Women supporting women – what’s not to love.
It’s been a rough year for the Australian music industry, and the music industry in general (cheers Covid!). Live music has taken a massive hit, artists and industry professionals have been gut-punched and punters have been left empty. But one thing that is overwhelmingly obvious is that the music industry is resilient – we can handle it and we’ll come back stronger than every! As a collective we are a supportive bunch. Or so it seems…
A glaring issue has recently come to light thanks to equal movements communities and initiatives, She Is The Music and Inclusionist. Missing persons posters are covering the music industry in search for female representation. Women are missing from the music industry and it’s time to shift the inequality.
Sure this is not new information – gender equality is a deep rooted issue in the music industry and there have been multiple movements over the years to close the gap. Yet the figures are still staggering. Females make up only 21.7% of artists currently floating through the music world, 12.5% of songwriters and an abysmal 2.6% of producers. Disgusting!
While we could focus on the lack of representation, making this a rather grime read, we want to remind you of the females in the Australian music industry that are killing it! Women supporting women – what’s not to love.
Starting in our own backyard, Lucinda Goodwin is not only a renowned music photographer with a star-studded album of photo subjects to show from Ed Sheeran to Iggy Pop, Fleetwood Mac to being a pit resident at Bluesfest. During lockdown, however, Goodwin has started a second creative project, Music From The Burbs, where she captures musicians playing their original songs in their place of comfort; their home.
So far the project has featured Arthoe Aunty, Rach Brennan, Hassall, Lionel Baker, Lash 78, Anastacia Harvey and Emilia Fol.
Check Out Music From The Burbs here.
From the same vein, Jess Gleeson is a premier music photographer who has had work featured in Billboard, Blunt, Stack, Frankie, Rolling Stone, The Music, and Scenestr magazines. Her impress portfolio includes megastars P!nk, Billie Eilish, and 5 Seconds of Summer and she has worked at Australia’s biggest festivals. In 2018, her work earned her the title Live Photographer of the Year at the Australian National Live Music Awards, a crown she received again this year.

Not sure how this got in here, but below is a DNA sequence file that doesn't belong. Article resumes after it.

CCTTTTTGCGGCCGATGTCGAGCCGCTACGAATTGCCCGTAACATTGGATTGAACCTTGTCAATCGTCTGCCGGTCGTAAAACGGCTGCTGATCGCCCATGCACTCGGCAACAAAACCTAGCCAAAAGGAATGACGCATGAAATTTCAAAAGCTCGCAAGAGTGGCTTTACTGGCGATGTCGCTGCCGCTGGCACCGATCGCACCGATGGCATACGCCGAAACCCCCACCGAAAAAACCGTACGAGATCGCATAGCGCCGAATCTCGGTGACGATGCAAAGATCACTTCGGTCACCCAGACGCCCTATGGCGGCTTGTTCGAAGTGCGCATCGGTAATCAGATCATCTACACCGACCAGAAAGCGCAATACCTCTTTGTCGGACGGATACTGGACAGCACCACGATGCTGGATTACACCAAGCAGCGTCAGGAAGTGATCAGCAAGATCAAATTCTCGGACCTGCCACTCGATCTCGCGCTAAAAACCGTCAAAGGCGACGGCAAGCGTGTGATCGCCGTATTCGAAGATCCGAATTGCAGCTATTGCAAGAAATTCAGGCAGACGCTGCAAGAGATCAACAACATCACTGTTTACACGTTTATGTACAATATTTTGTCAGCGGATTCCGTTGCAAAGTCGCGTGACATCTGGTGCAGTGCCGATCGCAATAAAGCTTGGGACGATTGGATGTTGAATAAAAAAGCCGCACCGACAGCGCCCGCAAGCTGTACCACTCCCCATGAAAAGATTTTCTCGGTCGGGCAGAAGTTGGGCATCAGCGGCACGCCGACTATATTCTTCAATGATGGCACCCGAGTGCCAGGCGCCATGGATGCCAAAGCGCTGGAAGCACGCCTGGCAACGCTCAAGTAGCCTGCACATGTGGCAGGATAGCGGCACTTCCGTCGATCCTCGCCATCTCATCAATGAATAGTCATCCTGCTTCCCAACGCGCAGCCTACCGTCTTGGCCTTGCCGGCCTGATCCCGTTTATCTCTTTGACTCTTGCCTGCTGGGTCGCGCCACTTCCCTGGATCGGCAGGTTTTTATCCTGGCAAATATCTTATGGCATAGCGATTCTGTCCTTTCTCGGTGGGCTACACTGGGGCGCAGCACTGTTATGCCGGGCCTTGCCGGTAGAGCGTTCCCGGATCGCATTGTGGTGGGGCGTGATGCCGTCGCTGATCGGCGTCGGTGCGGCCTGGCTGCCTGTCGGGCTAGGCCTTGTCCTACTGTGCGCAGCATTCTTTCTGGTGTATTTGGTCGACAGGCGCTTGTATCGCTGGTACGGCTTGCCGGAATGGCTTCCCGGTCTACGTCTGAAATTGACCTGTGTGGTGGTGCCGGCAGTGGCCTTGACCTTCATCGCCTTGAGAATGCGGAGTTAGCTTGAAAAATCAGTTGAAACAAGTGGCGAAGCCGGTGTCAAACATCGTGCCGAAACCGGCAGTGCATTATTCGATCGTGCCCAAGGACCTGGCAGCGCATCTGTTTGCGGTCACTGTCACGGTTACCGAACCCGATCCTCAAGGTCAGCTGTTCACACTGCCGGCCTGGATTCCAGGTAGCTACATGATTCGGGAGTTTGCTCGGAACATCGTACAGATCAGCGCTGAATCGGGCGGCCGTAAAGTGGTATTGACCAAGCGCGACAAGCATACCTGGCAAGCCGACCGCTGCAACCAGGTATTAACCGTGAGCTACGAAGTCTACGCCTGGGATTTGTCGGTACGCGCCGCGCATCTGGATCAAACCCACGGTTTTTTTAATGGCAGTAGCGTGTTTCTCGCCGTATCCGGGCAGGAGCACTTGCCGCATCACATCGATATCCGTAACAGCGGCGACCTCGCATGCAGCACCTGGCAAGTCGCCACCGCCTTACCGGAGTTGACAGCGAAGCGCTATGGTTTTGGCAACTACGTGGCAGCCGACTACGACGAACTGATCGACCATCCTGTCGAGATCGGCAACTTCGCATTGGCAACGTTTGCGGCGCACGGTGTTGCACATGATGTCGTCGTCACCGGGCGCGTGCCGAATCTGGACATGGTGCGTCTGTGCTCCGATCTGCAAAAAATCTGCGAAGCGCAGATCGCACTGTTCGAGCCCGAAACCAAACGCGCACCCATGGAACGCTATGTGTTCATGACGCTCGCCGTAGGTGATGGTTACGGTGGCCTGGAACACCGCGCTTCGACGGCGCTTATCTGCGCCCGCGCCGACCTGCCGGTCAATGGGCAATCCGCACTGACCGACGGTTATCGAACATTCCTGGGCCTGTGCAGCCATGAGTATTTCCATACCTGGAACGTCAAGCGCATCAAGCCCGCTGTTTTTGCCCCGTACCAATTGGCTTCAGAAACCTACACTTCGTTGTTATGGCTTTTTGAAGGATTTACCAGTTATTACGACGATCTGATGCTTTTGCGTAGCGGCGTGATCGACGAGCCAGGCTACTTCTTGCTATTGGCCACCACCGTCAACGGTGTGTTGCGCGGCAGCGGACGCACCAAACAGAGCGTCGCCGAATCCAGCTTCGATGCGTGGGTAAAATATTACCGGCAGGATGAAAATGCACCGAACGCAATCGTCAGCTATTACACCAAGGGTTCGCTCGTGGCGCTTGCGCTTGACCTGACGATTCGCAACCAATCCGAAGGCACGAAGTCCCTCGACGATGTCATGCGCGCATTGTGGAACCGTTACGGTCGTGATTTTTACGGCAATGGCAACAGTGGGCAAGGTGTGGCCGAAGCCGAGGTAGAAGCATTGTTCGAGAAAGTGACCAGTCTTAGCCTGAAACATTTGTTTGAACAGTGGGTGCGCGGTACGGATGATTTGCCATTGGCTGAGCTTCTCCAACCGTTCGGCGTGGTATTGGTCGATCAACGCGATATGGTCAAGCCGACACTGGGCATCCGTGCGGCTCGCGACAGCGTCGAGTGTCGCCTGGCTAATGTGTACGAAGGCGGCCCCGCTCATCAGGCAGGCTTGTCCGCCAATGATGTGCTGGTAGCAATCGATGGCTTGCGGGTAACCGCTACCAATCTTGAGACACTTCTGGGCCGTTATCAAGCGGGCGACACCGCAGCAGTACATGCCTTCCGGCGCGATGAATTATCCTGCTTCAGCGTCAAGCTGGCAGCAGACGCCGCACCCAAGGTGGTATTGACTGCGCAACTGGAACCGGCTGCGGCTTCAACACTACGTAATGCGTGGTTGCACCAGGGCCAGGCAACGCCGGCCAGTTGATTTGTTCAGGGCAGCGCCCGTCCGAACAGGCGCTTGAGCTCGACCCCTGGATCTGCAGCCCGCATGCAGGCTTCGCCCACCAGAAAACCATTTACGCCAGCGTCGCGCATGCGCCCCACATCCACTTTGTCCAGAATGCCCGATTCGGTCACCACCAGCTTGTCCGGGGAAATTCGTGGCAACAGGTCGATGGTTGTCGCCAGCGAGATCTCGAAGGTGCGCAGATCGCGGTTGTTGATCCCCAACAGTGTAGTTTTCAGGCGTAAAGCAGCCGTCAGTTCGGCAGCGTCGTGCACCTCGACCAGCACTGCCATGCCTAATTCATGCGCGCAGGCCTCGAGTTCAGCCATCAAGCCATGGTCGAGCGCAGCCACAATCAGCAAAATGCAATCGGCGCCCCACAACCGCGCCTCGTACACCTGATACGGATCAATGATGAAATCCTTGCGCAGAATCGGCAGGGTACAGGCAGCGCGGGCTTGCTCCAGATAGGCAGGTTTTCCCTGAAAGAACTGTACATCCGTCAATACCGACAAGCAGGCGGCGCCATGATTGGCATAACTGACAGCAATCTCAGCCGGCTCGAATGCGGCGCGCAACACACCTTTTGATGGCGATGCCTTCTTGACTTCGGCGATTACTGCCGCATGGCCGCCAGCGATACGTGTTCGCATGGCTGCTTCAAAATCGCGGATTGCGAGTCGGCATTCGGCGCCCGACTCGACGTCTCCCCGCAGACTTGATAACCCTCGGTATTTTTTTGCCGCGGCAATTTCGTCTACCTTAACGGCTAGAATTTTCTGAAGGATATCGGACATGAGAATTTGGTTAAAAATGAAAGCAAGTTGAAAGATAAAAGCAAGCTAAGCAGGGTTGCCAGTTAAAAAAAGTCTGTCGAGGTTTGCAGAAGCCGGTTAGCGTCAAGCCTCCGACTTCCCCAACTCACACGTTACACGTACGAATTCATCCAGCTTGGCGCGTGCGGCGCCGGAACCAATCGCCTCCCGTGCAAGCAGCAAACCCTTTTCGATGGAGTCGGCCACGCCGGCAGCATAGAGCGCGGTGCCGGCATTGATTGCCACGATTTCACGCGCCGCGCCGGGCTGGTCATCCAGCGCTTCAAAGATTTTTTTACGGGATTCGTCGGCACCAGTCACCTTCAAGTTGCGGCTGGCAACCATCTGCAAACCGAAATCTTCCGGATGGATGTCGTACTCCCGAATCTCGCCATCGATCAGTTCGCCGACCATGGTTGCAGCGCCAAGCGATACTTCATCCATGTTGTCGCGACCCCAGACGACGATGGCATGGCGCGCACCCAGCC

It’s not hard to see why! Check out her impressive skills here.
Fellow Australian National Live Music Awards winner, Sosefina Fuamoli, was named Best Live Journalist at this years inaugural awards for her exceptional contribution to the music media space. A contributor at our sister magazine Beat, the Editor In Chief at The AU Review, a writer for Tone Deaf, a freelance wrier for The Pin, a judge at the Australian Music Prize and a presenter on Play On Radio Melbourne, Fuamoli is an all-rounder!
Check out her most recent stories here.
In our dire time of need, Emily Ulman was the hero we all needed. If you weren’t comforted by the gigantic virtual festival blanket that was ISO-AID are you even a music festival lover? Spearheaded by Emily Ulman, ISO-AID started as a two-day live streaming festival that gave all money made to the artists involved but spawned into an event series of monumental proportions. Rightly so, ISO-AID was the winner of the TimeIn Melbourne Awards for Favourite Virtual Music Festival or Event.
Find out more about the virtual festival here.
Being a musician is a tough gig at the best of times but to release songs during a pandemic and have them garner significant attention locally, nationally and internationally is a feat! Evangline did just that with her EP I Think About It Way Too Much, with single ‘Neightbourhood’ smashing the 40k milestone of streams. Evangline has been killing it for years but I Think About It Way Too Much has been hailed “a stunning evolution in the creative evolution of Evangline” but Life Without Andy.
You’ll want to check the EP out now.
Let us know about the females in the music industry that you think deserves recognition for their amazing work so we can shout it from the rooftop and push those figures towards the 50% mark!